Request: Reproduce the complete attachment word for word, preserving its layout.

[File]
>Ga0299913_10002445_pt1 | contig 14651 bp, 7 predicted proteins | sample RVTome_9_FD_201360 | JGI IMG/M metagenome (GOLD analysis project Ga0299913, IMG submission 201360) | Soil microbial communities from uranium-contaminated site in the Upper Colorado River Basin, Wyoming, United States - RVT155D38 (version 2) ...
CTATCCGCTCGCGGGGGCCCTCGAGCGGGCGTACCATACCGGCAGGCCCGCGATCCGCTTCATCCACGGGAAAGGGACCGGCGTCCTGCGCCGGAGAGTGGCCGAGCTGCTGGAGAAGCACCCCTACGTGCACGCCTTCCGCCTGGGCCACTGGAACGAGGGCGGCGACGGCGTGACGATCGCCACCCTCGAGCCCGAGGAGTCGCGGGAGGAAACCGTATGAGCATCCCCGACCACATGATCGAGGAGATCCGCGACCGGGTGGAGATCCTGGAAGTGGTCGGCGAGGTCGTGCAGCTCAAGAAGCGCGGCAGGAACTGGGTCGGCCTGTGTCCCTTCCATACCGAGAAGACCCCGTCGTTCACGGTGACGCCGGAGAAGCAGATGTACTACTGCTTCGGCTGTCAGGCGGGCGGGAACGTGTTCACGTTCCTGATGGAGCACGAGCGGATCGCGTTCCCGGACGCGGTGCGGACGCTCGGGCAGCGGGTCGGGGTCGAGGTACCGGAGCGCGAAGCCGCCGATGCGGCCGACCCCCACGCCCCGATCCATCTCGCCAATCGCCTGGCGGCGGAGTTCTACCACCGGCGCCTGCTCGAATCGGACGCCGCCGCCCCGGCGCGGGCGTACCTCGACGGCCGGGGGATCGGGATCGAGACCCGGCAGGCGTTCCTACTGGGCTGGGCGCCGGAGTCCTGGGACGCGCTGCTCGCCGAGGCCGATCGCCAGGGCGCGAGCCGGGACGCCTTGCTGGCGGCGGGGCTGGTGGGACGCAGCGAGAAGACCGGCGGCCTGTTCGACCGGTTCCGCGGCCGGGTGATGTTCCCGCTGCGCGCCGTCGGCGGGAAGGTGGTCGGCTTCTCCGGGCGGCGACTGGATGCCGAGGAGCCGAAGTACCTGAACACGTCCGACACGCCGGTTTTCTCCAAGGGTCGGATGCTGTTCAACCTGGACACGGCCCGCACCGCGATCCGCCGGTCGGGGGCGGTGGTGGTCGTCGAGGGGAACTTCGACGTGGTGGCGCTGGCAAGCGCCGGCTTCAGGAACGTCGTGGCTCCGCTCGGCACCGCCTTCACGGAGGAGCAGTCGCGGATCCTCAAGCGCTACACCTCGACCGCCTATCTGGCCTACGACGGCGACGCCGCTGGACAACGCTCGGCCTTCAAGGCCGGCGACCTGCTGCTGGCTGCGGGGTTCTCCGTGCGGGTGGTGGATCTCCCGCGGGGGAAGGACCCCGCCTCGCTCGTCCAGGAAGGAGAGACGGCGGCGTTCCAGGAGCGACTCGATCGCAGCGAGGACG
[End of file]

>Ga0299913_10002445_pt1 | contig 14651 bp, 7 predicted proteins | sample RVTome_9_FD_201360 | JGI IMG/M metagenome (GOLD analysis project Ga0299913, IMG submission 201360) | Soil microbial communities from uranium-contaminated site in the Upper Colorado River Basin, Wyoming, United States - RVT155D38 (version 2) ...
CTATCCGCTCGCGGGGGCCCTCGAGCGGGCGTACCATACCGGCAGGCCCGCGATCCGCTTCATCCACGGGAAAGGGACCGGCGTCCTGCGCCGGAGAGTGGCCGAGCTGCTGGAGAAGCACCCCTACGTGCACGCCTTCCGCCTGGGCCACTGGAACGAGGGCGGCGACGGCGTGACGATCGCCACCCTCGAGCCCGAGGAGTCGCGGGAGGAAACCGTATGAGCATCCCCGACCACATGATCGAGGAGATCCGCGACCGGGTGGAGATCCTGGAAGTGGTCGGCGAGGTCGTGCAGCTCAAGAAGCGCGGCAGGAACTGGGTCGGCCTGTGTCCCTTCCATACCGAGAAGACCCCGTCGTTCACGGTGACGCCGGAGAAGCAGATGTACTACTGCTTCGGCTGTCAGGCGGGCGGGAACGTGTTCACGTTCCTGATGGAGCACGAGCGGATCGCGTTCCCGGACGCGGTGCGGACGCTCGGGCAGCGGGTCGGGGTCGAGGTACCGGAGCGCGAAGCCGCCGATGCGGCCGACCCCCACGCCCCGATCCATCTCGCCAATCGCCTGGCGGCGGAGTTCTACCACCGGCGCCTGCTCGAATCGGACGCCGCCGCCCCGGCGCGGGCGTACCTCGACGGCCGGGGGATCGGGATCGAGACCCGGCAGGCGTTCCTACTGGGCTGGGCGCCGGAGTCCTGGGACGCGCTGCTCGCCGAGGCCGATCGCCAGGGCGCGAGCCGGGACGCCTTGCTGGCGGCGGGGCTGGTGGGACGCAGCGAGAAGACCGGCGGCCTGTTCGACCGGTTCCGCGGCCGGGTGATGTTCCCGCTGCGCGCCGTCGGCGGGAAGGTGGTCGGCTTCTCCGGGCGGCGACTGGATGCCGAGGAGCCGAAGTACCTGAACACGTCCGACACGCCGGTTTTCTCCAAGGGTCGGATGCTGTTCAACCTGGACACGGCCCGCACCGCGATCCGCCGGTCGGGGGCGGTGGTGGTCGTCGAGGGGAACTTCGACGTGGTGGCGCTGGCAAGCGCCGGCTTCAGGAACGTCGTGGCTCCGCTCGGCACCGCCTTCACGGAGGAGCAGTCGCGGATCCTCAAGCGCTACACCTCGACCGCCTATCTGGCCTACGACGGCGACGCCGCTGGACAACGCTCGGCCTTCAAGGCCGGCGACCTGCTGCTGGCTGCGGGGTTCTCCGTGCGGGTGGTGGATCTCCCGCGGGGGAAGGACCCCGCCTCGCTCGTCCAGGAAGGAGAGACGGCGGCGTTCCAGGAGCGACTCGATCGCAGCGAGGACG